I've ranted before about becoming "food adults" by accepting where our food comes from, that meat is from animals we kill from food, that eating constantly from restaurant menus is infantilizing, and that real change comes from taking charge of your life. While these are critical steps to changing your food life, the opposite principle can also help: treat yourself like a child.
When we were children, we did (or didn't do) a lot of things because there were rules. We didn't think about most of those rules but they certainly allowed us to do the important stuff of childhood like playing and feeling safe and not agonizing over whether it would be ok to eat a bag of doritos at 10:30 at night. The sheer number of food cues and stimuli in our society make it very hard for adults to continually make better choices, and it can help to imagine you have a set of rules to follow like you did in childhood.
Any time you create a rule, you place a protective bubble around yourself. It can save your will power for another fight because the rule takes away the choice, just as it would for a child. Rules that you impose on yourself have the power to be as comforting as the firm hand of parental guidance. It's when we face infinite choice that no choice seems to satisfy us.
People like to believe that obesity is a morality issue that can be fixed by stronger strength of character and more will power. While I do believe that is a dead-end way of thinking for the most part, there is something to be said for will power - but not in the way you think. Will power IS important, but the best way to strengthen it is NOT to use it more often. It's not like a muscle that gets stronger the more you strain it. It's just the opposite: your will power gets stronger when you use it as little as possible. If you can make some changes in your daily life that take the burden off your will power, then your will power will be stronger when you really need it, in those situations where you cannot control the environment.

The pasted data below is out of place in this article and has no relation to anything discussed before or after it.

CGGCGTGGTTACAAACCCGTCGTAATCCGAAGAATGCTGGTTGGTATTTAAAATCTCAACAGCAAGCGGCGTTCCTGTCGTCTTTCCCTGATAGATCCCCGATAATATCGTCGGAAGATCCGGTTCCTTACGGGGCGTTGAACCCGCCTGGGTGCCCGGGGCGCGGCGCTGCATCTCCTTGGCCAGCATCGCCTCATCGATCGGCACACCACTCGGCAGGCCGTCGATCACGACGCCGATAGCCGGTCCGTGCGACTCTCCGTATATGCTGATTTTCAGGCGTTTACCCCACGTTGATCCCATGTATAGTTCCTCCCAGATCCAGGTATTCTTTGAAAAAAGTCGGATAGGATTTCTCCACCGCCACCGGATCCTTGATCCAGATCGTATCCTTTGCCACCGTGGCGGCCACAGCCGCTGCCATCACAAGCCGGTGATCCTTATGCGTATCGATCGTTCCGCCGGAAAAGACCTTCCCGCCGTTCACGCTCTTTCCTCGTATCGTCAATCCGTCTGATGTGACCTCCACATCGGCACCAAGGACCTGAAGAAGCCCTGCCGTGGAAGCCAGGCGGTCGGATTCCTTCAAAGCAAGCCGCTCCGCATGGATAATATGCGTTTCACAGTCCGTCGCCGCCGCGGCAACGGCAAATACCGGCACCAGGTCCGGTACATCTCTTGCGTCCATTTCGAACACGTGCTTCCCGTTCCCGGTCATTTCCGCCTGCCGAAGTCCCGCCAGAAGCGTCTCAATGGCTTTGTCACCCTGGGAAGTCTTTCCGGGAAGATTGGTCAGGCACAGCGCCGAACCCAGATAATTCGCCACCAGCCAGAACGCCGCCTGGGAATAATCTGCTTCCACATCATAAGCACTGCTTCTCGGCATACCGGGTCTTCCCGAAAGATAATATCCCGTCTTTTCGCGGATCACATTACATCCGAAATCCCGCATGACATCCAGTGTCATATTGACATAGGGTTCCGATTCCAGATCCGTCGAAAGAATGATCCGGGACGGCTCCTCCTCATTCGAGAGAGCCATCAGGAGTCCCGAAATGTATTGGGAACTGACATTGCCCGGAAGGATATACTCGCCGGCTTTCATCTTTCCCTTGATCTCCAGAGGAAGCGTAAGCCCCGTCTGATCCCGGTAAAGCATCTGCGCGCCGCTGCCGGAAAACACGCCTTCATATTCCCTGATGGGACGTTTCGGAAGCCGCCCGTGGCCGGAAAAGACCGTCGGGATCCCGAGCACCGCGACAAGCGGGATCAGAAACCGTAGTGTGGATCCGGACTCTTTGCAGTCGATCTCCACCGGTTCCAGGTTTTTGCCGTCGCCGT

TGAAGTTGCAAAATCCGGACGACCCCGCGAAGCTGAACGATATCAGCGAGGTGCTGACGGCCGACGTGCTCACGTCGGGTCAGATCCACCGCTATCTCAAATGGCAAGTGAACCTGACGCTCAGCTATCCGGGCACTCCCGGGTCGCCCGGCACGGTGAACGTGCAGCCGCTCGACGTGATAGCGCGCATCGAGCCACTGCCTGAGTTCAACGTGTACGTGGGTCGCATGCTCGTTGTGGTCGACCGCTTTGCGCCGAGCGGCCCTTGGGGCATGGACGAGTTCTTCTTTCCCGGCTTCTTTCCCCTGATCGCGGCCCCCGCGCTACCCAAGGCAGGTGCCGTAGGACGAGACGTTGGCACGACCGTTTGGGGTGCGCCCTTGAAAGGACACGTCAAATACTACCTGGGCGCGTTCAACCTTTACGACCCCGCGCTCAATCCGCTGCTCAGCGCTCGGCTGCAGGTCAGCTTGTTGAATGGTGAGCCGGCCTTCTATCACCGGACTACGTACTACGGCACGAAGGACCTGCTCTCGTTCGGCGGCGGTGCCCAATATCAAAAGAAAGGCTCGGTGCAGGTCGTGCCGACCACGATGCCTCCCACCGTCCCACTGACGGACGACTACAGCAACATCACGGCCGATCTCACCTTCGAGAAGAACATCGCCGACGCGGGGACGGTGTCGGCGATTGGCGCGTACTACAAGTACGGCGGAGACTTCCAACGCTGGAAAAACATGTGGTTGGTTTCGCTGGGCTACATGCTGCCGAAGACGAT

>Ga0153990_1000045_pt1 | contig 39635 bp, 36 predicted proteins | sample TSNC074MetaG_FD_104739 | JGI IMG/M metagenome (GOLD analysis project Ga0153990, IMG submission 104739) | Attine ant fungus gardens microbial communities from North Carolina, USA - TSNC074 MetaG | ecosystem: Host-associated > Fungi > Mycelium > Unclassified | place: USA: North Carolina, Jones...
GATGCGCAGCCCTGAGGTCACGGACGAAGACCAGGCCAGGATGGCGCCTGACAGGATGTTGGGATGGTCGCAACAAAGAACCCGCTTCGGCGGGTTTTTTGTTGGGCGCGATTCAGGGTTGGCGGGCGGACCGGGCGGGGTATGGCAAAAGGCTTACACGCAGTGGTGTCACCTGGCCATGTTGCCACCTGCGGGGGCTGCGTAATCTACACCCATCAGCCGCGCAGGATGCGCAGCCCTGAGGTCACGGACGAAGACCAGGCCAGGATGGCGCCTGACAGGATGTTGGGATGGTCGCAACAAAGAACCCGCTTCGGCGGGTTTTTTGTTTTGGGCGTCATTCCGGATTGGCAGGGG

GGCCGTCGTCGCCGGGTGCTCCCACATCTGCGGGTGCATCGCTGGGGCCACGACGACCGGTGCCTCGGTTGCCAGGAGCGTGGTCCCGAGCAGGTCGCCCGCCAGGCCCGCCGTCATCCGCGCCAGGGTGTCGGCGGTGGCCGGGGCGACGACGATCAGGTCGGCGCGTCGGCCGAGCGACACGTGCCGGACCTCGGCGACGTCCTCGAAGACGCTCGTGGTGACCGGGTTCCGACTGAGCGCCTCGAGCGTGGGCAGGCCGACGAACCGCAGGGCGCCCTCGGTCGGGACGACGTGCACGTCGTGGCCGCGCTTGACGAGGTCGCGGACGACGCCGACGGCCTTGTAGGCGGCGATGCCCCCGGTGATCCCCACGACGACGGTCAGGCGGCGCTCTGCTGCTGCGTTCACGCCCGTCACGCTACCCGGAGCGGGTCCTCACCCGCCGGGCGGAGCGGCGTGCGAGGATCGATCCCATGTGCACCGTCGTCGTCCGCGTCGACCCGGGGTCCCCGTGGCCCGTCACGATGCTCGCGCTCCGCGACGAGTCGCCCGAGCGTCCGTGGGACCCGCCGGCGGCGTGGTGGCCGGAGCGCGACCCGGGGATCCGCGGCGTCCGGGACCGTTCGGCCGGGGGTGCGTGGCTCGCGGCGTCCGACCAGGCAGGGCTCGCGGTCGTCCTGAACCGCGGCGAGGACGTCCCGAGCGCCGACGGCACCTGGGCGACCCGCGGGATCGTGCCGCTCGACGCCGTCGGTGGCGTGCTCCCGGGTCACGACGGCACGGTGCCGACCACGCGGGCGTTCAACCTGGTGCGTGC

You can change your environment in two ways: make your home and work as stimulus-free as possible, and create rules. I have 4 children and a partner that eat things I choose not to eat. Some of the things they eat I do not find tempting, such as gluten-containing products, cereal, and popsicles. I can keep those things in the house without spending huge amounts of mental energy resisting them. If I have chocolate in the house, on the other hand, I will think about it all the time.
Rules that I follow that save me a lot of mental theatrics: no eating after 7pm (this saved me from eating junk food at the Predators game on Saturday), no gluten EVER, no snacking (eat a meal if hungry, otherwise snacking is for mental, not physical reasons). Some I have used in the past to address particularly thorny issues: no sugar, no eating out.
You can't fix everything at once. Instead, pick one food issue that you really struggle with and try to create a rule for that issue. Pretend that rule is unbreakable and is as strong as you imagined your parents to be when you were young, because sometimes when your parents said "because I said so", they may have been making life a lot easier for you, and you can do the same for yourself.
Second, make sure your primary environments are not encouraging failure when it comes to your one issue. Is your home a place where you can free your mind of your struggle with this issue? What about your work environment? If not, why? And what can you do about it to stop blaming yourself and start helping yourself?